Montana Teen Hunters Save Dads, Grandpa After They are Poisoned by Carbon Monoxide in Tent
With fall big-game hunting seasons in full swing, a reminder that tents and propane heaters do not mix. From this...
With fall big-game hunting seasons in full swing, a reminder that tents and propane heaters do not mix.
From this story in the Missoulian:
_The teenage boys who were in hunting camp near Lima with their fathers and grandfather did everything right after the men were discovered unconscious from carbon monoxide poisoning. Sheri Cook, whose husband Randy Cook, 44, was one of the three men found unconscious Monday morning, said her twin 14-year-old boys and other boys ages 16, 15 and 13 stayed cool during a tense situation. “They saved their lives – they’re heroes,” Cook said in a telephone interview from LDS Hospital in Salt Lake City Tuesday evening. “They really knew what they were doing.”
_Randy Cook, of Missoula; Bret Butler, 50, of Frenchtown; and Carl Saunders, 65, of Frenchtown, were all upgraded from critical to serious condition Tuesday, said Jess Gomez, LDS spokesman. Sheri Cook said her husband was conscious and recovering in his hospital bed. The three men had to be flown from Barrett Hospital in Dillon to Pocatello, Idaho, and then on to LDS Hospital after they were found by the younger members of their hunting party Monday morning. The teenage boys slept in a tent with a wood stove and were unharmed, but in the morning they found the three older men whose tent had a propane heater unconscious, said Beaverhead County Sheriff Jay Hansen.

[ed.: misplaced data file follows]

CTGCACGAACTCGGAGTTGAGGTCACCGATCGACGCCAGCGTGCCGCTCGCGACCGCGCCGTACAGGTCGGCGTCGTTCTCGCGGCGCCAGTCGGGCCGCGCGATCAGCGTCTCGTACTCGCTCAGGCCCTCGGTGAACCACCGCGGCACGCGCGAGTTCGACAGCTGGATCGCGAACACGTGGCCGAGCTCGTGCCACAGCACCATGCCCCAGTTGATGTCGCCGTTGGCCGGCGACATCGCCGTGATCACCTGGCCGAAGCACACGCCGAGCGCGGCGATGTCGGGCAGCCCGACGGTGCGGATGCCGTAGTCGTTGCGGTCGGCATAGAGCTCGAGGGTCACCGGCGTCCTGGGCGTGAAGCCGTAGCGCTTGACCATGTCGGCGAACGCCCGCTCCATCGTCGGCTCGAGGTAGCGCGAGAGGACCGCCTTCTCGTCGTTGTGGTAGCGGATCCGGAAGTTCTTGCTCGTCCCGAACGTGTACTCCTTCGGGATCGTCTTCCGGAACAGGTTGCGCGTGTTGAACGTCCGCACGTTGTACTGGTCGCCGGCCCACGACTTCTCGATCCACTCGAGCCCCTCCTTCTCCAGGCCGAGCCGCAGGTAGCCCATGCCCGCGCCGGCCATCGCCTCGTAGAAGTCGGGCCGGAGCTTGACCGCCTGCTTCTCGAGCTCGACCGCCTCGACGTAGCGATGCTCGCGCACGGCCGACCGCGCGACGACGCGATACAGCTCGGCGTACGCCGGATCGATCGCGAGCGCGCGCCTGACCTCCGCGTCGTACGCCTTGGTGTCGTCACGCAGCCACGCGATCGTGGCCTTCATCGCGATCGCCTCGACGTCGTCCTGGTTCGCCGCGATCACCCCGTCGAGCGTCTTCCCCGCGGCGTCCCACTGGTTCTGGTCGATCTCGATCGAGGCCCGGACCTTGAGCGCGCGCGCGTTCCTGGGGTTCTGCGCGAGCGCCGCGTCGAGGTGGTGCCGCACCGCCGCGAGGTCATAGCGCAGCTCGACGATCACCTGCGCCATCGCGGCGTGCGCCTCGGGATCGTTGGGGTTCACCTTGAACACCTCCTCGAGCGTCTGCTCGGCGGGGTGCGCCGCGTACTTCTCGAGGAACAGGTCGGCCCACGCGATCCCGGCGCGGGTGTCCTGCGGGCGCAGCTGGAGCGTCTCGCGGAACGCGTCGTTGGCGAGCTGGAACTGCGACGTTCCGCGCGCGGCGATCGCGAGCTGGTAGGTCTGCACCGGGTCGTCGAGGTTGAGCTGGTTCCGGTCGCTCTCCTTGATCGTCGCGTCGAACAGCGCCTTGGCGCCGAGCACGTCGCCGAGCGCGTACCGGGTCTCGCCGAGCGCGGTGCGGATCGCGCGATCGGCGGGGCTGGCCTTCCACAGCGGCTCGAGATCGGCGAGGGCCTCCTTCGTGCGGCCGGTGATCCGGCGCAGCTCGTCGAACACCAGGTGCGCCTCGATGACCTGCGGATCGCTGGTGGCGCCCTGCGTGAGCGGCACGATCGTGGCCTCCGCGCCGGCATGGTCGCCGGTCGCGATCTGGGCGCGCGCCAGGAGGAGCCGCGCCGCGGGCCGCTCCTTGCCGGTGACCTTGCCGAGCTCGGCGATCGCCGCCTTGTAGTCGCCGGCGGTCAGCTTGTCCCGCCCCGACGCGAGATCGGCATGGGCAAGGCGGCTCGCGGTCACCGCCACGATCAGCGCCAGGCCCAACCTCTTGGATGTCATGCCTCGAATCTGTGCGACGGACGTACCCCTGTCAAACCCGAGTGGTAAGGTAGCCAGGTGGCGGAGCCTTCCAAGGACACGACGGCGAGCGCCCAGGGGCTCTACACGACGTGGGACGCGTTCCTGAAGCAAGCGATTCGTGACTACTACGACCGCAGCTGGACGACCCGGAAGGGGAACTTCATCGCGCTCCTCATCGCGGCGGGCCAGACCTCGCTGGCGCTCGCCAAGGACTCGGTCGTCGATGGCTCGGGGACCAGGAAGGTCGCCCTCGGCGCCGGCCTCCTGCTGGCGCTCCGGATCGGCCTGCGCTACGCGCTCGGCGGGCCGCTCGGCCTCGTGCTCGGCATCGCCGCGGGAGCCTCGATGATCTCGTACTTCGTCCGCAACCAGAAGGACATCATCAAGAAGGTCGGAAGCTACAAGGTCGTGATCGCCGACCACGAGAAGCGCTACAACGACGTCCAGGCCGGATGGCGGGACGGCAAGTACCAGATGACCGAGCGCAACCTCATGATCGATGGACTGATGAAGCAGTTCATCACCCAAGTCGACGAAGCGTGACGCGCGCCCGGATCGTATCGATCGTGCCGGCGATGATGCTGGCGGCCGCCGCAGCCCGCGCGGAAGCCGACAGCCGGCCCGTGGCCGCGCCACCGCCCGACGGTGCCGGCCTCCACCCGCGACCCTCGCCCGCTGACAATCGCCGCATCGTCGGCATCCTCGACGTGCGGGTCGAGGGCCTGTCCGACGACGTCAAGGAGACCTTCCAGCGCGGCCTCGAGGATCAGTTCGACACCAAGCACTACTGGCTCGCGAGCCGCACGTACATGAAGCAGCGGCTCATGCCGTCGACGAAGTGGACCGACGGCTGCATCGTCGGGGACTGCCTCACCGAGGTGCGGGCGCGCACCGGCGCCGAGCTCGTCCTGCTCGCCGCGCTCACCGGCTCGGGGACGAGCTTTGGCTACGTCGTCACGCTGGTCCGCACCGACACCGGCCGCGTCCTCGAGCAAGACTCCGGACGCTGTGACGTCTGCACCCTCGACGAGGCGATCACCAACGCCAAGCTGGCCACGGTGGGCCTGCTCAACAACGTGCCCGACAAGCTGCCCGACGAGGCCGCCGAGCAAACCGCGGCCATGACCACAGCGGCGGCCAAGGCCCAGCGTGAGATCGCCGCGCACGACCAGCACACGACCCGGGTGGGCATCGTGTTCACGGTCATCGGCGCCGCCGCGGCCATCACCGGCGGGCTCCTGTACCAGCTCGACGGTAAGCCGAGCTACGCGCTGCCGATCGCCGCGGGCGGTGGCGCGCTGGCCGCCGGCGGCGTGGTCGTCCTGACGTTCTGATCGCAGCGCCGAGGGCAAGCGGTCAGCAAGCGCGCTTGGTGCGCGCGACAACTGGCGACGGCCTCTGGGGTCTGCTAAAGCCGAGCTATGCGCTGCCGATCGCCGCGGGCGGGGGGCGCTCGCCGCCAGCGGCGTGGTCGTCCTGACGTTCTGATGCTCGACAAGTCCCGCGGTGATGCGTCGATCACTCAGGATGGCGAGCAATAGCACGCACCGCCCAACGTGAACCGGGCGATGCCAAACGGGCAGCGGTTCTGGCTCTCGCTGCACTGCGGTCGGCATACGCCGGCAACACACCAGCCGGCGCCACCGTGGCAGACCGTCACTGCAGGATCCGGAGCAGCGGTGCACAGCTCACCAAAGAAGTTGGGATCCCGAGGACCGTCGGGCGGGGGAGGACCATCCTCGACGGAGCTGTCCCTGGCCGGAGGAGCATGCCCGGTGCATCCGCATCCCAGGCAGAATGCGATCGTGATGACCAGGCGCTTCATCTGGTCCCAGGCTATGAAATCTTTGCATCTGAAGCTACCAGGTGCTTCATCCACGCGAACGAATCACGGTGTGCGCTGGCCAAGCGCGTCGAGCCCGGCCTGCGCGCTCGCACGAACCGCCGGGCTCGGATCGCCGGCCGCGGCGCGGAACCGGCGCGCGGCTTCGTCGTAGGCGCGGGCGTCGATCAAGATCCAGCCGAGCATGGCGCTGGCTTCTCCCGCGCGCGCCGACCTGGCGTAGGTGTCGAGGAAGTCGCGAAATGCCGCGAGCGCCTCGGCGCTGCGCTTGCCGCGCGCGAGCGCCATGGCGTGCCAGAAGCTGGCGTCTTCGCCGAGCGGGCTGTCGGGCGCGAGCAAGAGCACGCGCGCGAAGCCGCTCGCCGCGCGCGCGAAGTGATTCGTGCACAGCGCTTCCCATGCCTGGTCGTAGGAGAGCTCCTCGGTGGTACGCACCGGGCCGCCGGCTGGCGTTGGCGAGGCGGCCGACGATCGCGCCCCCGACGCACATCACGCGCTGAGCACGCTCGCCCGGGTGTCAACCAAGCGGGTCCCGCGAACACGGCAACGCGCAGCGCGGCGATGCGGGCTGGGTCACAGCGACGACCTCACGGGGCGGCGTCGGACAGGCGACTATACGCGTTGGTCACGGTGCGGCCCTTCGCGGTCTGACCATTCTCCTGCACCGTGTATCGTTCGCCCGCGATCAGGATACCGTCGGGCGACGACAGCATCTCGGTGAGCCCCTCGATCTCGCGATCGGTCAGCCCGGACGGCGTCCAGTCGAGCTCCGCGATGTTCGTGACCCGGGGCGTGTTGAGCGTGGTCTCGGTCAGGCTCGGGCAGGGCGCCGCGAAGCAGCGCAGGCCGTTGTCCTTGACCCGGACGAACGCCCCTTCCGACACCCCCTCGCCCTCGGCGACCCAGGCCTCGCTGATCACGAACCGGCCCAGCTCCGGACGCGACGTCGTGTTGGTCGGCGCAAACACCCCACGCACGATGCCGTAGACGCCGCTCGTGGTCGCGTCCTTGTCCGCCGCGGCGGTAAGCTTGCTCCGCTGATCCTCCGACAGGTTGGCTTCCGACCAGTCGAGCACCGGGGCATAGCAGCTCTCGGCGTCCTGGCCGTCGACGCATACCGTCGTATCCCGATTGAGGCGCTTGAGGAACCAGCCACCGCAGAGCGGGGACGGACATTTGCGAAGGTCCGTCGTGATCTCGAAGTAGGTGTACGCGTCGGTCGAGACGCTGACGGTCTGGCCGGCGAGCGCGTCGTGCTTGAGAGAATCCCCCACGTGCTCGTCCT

The teenage boys discovered the older men around 8 a.m. in their camp at the East Fork of Little Sheep Creek trailhead, near Lima, in extreme southwestern Montana. Lima is 112 miles south of Butte. “They got in there Sunday night and put up their tent and they all went to sleep,” Hansen said. “The boys woke up and found the three adult males in that situation.” Sheri Cook said the boys, whom she did not want to name, immediately sent one of the teenagers in a vehicle to get into cellphone range so he could make an emergency call. The other four stayed and pulled the men out of the tent.
Sheri Cook said her boys later recalled that at first they were tense. But they fell back on some skills learned in Boy Scouts.
“Each had their little instances of panic, but they all knew what needed to be done,” she said._